The article is exploring personal-level factors that are fundamental in shaping the decision to visit ED among cases considered non-urgent. An underlying focus on the topic is that non-urgent conditions have contributed to not only the growing financial burden of overutilization of ED services and unnecessary examination and treatment but also overcrowding that contributes to poor patient-provider relationship that increases the probability of adverse outcomes. The study adopts a systematic review of the studies conducted in the United States after 1990, where the inclusion criteria majors on sieving out factors associated with unnecessary ED visits. The articles were independently appraised by L.U.P and E.G, where 26 were picked for content analysis. The study found out that race, gender, and income were some of the underlying factors in the overutilization of urgent care, where African Americans, women, and economically disadvantaged groups reported the high likelihood of visiting E.D even if the condition was not life threatening. Similarly, medical cover and social support contributed to the concern of moral hazard, with poor health status and previous experience with the healthcare system also playing a fundamental role. Other contributing aspects were cultural perception, perceived severity, convenience, access, health beliefs, and cost.

The article offers one of the most epigrammatic discussions on the subject by exploring underlying factors in the overcrowding. The significance is exemplified by quality controls, where despite utilizing systemic review, it employs independent evaluators and uses studies from the United States only to address inconsistencies that can arise from the transnational studies. Nevertheless, the use of meta-analysis still poses methodical concerns such as conflict with findings of primary studies, heterogeneity shortfalls, as well as selection bias.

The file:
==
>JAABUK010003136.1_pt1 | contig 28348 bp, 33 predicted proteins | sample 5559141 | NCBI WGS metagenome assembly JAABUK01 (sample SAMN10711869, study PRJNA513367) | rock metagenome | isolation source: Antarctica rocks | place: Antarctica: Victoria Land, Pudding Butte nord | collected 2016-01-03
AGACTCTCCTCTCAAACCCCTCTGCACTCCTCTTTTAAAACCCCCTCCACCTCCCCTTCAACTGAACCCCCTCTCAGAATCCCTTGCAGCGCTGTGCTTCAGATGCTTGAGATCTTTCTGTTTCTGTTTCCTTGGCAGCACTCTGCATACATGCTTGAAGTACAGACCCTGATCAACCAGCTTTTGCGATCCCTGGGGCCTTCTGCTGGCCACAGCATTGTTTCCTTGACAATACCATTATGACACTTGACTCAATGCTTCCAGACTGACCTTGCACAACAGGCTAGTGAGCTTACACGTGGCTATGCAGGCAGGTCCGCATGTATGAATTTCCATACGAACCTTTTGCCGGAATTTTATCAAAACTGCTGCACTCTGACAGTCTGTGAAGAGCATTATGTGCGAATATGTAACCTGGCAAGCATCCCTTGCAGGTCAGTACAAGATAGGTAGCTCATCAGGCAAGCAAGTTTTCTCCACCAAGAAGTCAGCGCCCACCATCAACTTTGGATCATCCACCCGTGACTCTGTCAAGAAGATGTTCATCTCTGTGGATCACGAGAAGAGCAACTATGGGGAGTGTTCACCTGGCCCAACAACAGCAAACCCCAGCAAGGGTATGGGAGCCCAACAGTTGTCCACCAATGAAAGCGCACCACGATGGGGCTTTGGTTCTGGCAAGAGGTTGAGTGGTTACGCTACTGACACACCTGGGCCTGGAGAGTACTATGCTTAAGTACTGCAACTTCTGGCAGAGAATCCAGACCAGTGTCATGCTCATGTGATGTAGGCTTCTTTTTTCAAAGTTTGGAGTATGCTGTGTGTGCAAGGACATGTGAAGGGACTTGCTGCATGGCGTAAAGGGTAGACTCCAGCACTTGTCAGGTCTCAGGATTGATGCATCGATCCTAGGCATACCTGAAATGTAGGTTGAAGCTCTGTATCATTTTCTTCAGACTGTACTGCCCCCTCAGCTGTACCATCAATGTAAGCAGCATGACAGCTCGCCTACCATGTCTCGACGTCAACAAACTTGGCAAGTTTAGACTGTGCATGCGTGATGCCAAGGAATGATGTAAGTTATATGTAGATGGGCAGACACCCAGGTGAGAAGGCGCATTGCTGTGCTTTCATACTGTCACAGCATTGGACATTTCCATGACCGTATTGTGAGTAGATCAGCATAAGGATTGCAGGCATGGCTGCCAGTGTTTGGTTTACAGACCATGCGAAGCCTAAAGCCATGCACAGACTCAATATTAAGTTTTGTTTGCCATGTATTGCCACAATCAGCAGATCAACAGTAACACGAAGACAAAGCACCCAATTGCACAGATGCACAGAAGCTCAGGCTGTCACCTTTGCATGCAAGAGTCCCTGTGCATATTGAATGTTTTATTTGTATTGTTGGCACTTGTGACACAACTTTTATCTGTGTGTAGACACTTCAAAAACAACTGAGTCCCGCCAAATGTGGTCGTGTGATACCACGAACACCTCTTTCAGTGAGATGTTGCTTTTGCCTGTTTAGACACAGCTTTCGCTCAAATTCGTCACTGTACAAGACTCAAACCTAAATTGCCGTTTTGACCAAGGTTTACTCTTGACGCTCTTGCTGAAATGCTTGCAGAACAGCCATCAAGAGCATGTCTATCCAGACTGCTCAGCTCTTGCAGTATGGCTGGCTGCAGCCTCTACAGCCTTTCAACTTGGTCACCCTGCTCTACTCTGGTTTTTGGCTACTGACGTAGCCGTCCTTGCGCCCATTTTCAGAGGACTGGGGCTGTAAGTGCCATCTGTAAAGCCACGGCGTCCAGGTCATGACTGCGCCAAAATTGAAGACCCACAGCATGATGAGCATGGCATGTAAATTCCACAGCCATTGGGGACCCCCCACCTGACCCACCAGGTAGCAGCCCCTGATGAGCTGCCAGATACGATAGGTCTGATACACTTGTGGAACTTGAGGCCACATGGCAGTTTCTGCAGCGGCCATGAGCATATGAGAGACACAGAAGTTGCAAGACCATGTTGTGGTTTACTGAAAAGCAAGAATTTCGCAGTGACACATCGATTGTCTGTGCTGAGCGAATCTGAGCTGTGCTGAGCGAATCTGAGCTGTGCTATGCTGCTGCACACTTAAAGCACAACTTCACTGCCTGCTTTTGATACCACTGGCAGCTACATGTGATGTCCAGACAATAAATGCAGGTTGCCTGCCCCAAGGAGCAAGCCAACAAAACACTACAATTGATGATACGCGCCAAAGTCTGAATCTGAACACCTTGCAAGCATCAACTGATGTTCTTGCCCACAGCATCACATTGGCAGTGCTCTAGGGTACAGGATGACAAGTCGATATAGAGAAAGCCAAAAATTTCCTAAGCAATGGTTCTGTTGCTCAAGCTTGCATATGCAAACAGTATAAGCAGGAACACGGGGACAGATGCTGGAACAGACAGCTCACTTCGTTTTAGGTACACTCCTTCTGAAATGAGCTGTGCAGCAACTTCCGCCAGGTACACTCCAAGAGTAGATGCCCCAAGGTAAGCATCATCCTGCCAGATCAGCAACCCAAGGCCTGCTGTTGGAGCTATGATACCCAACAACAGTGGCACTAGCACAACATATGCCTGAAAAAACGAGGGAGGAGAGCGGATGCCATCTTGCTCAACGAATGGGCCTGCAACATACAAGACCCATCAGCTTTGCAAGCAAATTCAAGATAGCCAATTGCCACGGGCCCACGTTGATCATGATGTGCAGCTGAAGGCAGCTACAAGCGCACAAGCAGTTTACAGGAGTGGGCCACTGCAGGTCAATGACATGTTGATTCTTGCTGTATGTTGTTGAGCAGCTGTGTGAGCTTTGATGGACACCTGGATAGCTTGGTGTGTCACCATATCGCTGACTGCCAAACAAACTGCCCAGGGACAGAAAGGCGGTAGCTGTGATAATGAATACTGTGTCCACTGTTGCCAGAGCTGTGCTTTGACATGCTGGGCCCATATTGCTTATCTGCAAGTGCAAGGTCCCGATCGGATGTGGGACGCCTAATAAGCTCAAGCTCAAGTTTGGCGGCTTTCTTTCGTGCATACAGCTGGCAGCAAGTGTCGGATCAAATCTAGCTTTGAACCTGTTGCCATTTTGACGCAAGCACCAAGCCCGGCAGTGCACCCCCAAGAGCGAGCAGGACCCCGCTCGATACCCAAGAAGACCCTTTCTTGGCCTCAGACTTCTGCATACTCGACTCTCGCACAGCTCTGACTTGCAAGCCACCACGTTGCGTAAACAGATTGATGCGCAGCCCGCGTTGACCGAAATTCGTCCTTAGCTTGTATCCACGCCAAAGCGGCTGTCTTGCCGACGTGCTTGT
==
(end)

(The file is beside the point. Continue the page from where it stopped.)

While it recognizes that overcrowding will remain a source of socioeconomic burden in coming years, the article concludes that comprehensive explorations will be key to containing the problem. The article will be relevant in the project, where addressing the inconsistencies in the causes of overcrowding is the major area of focus.

Wong, A., Combellick, J., Wispelwey, B., Squires, A., & Gang, M. (2016). The Patient Care Paradox: An Interprofessional Qualitative Study of Agitated Patient Care in the Emergency Department. Academic Emergency Medicine.

The article is discussing a phenomenological study, where lived experiences of emergency medicine physicians, ED nurse practitioners, hospital police officers, and patient care technicians was assessed at a New York City hospital. The underlying motivation in the exploration is a growing body of evidence, where ED has been categorized as a high-risk environment. It has emerged as not only a contributor of mortality and morbidity aspects but also criminological issues such as violence. A growing number of cases report that patients are perpetrating violence against providers, which highlight the spillover impacts of overcrowding if not addressed. It raises security issues not only from a healthcare perspective but also criminological one following agitation and negative patient experience. The study corrected data in a uniprofessional group focus as well as in-depth interviews. The study found out that overcrowding does not only pose safety threats but also domino health challenges. Similarly, the qualitative exploration notes that inter-professional collaboration has the potential to neutralize the effects of the problem. However, systemic and environmental solutions also have a critical role in the solution.

The article is the only primary-based study, and thus offers unique and irreplaceable arguments in developing the project. It's phenomenological approach makes its inclusion to the resources more exciting. Nevertheless, its positivist approach is a major shortcoming, as it raised critical reliability issues because of concern of fabricating views as part of protecting the profession.

The study concludes that overcrowding in the ED is a multi-dimensional and complex issue, which should be addressed in a four-tier approach (Individual, inter-professional, environmental, and systemic levels). The study will be critical in developing arguments of the study as well as solutions to the overcrowding. Its primary data-driven strategy will induce new ideas, including contemporary aspects such as overcrowding as a criminological concern in hospital settings.

May 17, 2023

Health Education



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Hospital Public Health Study